The TikTok drama betrays increasing political desperation in the U.S.-China showdown

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Good morning.

Secretary of State Mike Pompeo said Sunday that the Trump administration will soon take action against Chinese software companies, like TikTok and WeChat, that present a risk to national security because they are “feeding data directly to the Chinese Communist Party.”

“President Trump has said ‘enough,’ and we are going to fix it,” Pompeo told Fox News.

Pompeo’s comments followed an odd sequence of events surrounding TikTok, a popular video app owned by a Chinese company, Bytedance. (If you are not a TikTok user, no worries. You can get the gist of it here, and then go on with your life.)

On Friday, President Trump said he was considering banning the app from the U.S. Fox Business reported that Microsoft was in talks to buy the U.S. operations of TikTok, which would both solve the national security concern and enhance Microsoft’s role in social media. (The software giant bought LinkedIn in 2016.) The Wall Street Journal confirmed that story, and put it in the lead position on Saturday’s print front page.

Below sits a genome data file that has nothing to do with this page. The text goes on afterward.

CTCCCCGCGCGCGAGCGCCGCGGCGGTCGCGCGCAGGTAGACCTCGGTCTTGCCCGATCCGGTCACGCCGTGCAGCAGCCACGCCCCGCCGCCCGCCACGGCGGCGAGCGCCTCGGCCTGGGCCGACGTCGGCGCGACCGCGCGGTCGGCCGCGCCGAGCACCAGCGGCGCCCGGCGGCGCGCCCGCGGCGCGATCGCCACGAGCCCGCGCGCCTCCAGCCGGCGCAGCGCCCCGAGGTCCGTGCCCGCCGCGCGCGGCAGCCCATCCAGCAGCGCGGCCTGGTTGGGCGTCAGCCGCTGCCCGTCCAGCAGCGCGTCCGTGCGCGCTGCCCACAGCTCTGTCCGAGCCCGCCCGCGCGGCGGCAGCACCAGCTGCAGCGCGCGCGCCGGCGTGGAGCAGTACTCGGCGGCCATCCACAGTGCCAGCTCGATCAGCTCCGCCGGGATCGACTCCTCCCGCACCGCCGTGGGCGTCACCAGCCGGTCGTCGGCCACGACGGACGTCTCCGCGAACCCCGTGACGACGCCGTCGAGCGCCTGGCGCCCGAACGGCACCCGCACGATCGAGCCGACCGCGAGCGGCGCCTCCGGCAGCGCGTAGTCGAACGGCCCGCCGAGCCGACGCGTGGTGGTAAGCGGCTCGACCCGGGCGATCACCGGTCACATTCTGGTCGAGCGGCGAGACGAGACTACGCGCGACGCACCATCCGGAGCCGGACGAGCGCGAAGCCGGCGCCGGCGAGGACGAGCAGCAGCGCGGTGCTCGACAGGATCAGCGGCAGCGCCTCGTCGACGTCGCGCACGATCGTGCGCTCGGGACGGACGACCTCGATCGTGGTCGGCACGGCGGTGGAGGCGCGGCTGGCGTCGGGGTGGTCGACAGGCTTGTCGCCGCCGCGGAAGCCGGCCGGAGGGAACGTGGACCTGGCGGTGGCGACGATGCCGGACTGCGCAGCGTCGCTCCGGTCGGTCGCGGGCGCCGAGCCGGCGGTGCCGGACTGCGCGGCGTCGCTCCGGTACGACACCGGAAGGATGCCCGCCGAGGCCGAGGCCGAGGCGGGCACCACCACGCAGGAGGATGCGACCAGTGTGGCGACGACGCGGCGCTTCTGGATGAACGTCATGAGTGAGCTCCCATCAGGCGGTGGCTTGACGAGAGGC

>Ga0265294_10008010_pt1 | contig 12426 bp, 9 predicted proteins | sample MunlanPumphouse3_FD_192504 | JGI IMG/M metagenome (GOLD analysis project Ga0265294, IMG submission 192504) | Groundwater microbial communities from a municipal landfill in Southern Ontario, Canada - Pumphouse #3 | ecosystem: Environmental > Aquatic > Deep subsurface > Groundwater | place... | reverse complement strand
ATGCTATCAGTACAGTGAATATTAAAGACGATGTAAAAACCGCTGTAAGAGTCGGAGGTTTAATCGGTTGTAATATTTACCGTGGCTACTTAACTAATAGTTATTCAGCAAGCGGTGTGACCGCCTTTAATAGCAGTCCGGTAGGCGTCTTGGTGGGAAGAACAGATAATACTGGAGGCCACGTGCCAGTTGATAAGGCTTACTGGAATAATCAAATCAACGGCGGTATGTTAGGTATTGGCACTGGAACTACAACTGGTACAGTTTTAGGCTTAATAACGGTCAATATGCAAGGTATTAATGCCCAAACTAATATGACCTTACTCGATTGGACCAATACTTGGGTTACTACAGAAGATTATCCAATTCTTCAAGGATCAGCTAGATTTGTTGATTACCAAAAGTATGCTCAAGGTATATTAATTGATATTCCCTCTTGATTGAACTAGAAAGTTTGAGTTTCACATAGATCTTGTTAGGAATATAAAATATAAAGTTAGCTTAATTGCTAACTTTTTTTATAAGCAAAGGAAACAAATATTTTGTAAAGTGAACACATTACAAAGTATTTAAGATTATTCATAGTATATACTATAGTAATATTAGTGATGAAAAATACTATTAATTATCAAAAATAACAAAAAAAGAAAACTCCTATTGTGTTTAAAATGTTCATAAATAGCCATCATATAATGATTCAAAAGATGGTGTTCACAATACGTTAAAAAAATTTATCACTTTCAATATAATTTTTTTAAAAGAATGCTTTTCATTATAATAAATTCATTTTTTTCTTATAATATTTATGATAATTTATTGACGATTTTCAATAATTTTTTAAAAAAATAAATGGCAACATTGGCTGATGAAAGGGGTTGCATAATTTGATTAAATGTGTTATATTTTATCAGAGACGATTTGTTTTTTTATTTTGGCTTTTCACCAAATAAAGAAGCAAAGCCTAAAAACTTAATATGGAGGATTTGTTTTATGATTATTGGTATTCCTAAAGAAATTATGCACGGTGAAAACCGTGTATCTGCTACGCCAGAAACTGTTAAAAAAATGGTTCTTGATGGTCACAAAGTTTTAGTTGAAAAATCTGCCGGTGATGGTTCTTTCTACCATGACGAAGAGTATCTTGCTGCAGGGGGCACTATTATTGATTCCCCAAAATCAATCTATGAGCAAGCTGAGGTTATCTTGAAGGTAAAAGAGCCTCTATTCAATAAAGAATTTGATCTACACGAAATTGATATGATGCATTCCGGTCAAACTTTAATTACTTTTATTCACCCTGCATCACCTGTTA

But then late Friday, flying back to Washington from a campaign rally in Florida, the President told reporters that he didn’t support the Microsoft deal, and instead intended to ban the company from operating here. “I have that authority.” Talks with Microsoft were put on hold.

Then, on Sunday, Microsoft said it is “prepared to continue its discussions” with ByteDance over the TikTok buy. Bytedance CEO Zhang Yiming told employees no final decisions have been made. Chinese media is comparing the potential sale with “forcibly taking the child out of Bytedance’s arms.”

TikTok has taken steps to paint itself as an American brand, hiring a former Disney executive, Kevin Mayer, as CEO. And it is on a hiring spree in the U.S. A sale to Microsoft could be priced at as much as $50 billion, investors say. A ban would cause much of that value to evaporate.

Perhaps the president is trying to get Microsoft a better deal? Perhaps he’s negotiating with China for something else? In any event, his position is at odds with Secretary Pompeo and Treasury Secretary Mnuchin, who reportedly support the Microsoft deal.

Stay tuned on this one. The U.S.-China showdown seems to be taking on an ever-deepening hue of political desperation. That’s not a route to good policy.

More news below.

Alan Murray

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